Japanese Studio About’s Minimalist Redesign Of Mekani Shrine’s Award Office
Tokyo and Osaka based design studio ABOUT has renovated the award office of a Shinto shrine in Kyushu, Japan, dating back to 200 A.D. Honoring the original form of the building, the minimalist redesign celebrates the identity and sense of purpose of ‘Mekani Shrine’ through an enriched space that connects past, present, and future, while calming the spirit.
The firm was tasked with the revamp of a 1800 year-old award office, a special place found in every shrine across Japan where gifts and amulets are exchanged. “The theme of this plan is the concept of ‘returning to the roots’ and the inevitability of ‘being’,” explains the firm. Following a meticulous study of the shrine’s history and cultural significance, ABOUT created a minimal and highly spiritual space that immediately instills a sense of calmness upon entering. “We aimed to create a space where one can feel the spirituality of the shrine by eliminating the act of explanation as much as possible,” the architects say.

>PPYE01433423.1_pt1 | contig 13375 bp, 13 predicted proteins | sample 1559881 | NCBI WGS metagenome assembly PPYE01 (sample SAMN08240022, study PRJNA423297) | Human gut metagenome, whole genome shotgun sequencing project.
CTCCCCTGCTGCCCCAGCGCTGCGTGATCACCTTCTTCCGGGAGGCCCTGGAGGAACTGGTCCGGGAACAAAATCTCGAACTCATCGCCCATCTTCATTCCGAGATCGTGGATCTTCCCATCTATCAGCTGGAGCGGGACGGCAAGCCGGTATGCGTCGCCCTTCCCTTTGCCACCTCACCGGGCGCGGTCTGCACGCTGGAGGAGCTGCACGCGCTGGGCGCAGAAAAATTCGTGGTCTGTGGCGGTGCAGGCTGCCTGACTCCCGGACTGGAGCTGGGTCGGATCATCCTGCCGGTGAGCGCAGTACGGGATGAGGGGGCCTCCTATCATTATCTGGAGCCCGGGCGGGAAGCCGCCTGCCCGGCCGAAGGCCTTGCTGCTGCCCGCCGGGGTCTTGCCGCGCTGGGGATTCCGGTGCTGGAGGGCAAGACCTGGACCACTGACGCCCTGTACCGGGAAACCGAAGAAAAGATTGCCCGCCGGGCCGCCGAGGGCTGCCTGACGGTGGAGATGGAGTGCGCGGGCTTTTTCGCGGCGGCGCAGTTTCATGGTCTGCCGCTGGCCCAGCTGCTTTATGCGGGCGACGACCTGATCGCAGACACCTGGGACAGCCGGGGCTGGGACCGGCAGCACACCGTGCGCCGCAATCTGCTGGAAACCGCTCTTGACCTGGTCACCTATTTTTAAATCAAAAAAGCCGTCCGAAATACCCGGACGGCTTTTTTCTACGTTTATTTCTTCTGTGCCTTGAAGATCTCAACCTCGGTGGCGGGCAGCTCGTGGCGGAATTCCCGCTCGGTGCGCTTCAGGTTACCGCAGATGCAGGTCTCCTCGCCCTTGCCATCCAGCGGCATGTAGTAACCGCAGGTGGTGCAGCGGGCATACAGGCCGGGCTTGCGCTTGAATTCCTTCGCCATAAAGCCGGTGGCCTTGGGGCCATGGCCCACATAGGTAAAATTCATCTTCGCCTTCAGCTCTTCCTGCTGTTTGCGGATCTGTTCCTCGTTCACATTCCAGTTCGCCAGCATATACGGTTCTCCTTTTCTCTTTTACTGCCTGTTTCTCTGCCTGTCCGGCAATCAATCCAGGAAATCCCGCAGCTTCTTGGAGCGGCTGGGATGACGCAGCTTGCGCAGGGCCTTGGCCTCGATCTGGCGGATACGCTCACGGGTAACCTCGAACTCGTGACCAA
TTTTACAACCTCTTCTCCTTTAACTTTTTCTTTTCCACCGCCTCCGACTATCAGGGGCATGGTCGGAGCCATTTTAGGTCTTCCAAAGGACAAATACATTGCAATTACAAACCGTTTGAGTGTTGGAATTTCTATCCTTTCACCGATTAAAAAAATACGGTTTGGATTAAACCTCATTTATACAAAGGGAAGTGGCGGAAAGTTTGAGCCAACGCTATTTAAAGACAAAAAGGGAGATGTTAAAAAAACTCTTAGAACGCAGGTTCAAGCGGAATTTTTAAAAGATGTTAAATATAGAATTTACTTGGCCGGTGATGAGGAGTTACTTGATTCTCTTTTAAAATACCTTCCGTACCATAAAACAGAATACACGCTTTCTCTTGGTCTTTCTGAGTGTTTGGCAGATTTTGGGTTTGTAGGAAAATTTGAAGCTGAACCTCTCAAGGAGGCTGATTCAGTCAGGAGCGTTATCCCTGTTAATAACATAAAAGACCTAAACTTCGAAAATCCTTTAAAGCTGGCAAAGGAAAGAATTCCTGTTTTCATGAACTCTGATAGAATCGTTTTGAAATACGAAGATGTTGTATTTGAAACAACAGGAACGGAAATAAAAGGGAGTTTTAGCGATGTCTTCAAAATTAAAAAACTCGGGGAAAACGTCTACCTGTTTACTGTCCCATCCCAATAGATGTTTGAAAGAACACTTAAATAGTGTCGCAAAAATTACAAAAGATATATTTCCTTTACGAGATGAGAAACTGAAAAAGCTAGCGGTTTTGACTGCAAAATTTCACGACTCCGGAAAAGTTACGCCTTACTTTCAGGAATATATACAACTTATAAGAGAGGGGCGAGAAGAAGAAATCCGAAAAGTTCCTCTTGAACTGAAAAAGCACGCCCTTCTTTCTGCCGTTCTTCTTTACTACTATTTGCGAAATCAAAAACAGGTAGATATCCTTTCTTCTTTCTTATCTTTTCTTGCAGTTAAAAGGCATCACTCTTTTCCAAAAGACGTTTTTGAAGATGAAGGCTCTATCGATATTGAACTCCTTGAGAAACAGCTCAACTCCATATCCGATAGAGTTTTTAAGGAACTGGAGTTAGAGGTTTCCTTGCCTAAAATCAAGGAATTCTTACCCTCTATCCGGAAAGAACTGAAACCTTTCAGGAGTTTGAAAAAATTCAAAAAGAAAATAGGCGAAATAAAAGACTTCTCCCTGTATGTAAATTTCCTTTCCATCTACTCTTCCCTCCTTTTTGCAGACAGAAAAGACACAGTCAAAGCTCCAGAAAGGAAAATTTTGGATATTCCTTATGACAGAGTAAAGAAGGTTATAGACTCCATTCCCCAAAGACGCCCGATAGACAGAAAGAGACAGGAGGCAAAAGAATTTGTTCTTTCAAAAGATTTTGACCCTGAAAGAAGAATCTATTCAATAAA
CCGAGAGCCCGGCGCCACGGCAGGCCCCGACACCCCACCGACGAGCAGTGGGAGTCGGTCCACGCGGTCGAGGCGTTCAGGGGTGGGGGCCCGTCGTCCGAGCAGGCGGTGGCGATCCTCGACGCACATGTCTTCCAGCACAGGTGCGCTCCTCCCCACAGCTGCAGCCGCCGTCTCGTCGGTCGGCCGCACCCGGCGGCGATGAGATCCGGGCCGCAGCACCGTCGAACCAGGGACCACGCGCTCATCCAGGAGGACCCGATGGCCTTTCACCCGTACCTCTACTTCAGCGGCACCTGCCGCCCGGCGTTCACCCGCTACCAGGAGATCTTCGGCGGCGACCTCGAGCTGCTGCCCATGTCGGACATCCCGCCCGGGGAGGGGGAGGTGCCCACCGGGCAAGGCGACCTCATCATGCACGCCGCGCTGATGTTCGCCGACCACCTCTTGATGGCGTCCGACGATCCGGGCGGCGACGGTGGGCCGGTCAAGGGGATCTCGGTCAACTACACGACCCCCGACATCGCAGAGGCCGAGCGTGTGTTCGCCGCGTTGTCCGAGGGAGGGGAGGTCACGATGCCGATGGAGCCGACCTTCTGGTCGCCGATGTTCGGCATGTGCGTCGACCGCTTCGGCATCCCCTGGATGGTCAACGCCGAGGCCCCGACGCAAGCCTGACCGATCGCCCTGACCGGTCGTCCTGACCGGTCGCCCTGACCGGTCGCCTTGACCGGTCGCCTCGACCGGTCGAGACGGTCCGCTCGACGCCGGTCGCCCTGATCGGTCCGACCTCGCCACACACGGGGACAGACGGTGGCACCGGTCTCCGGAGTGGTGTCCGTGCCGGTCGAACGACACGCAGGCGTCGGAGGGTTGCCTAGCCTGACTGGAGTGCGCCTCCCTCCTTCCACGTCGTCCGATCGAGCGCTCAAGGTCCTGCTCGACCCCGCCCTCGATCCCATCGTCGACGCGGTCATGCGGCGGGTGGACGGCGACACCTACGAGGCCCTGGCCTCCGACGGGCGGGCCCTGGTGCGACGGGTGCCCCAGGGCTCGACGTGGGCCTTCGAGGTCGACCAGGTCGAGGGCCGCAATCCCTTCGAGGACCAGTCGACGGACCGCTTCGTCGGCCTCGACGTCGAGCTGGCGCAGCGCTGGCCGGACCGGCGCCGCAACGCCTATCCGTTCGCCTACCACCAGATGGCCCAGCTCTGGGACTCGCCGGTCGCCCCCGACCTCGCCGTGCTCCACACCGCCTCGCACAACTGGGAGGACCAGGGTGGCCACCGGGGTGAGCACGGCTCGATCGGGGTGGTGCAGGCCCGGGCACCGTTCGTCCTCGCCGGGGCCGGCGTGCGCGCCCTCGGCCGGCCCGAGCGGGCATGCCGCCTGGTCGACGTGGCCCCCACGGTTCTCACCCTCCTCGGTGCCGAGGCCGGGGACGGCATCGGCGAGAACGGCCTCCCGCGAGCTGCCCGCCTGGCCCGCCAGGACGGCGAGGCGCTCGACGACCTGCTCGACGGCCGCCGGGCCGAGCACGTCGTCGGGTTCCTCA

Paying homage to traditional methods of construction, materials, and finishes, the firm used modern structural solutions and techniques to pare the shrine back to its original form. Massive external walls with a polished black plaster contrast the internal surfaces which are finished in white plaster to create “an image of light against the shadow”. A new double eave installation under the existing tiled roof casts delicate shadows on the walls, while a new large frameless glass sliding door connects the space to the outside. Inside, a small area with tatami mats brings visitors and the priest close together; a sacred stone altar for rites to be performed and sophisticated wooden trays for product display complement the interior.
Beautifully balancing primitivism with a “less is more” philosophy throughout the spaces, ABOUT has created a religious institution that serves as an example for future developments. “This is a small intervention in the shrine world, but one which we believe will become a guide to a new way of thinking about Japanese shrines, their roles in society, and their nature of existence,” the architects conclude.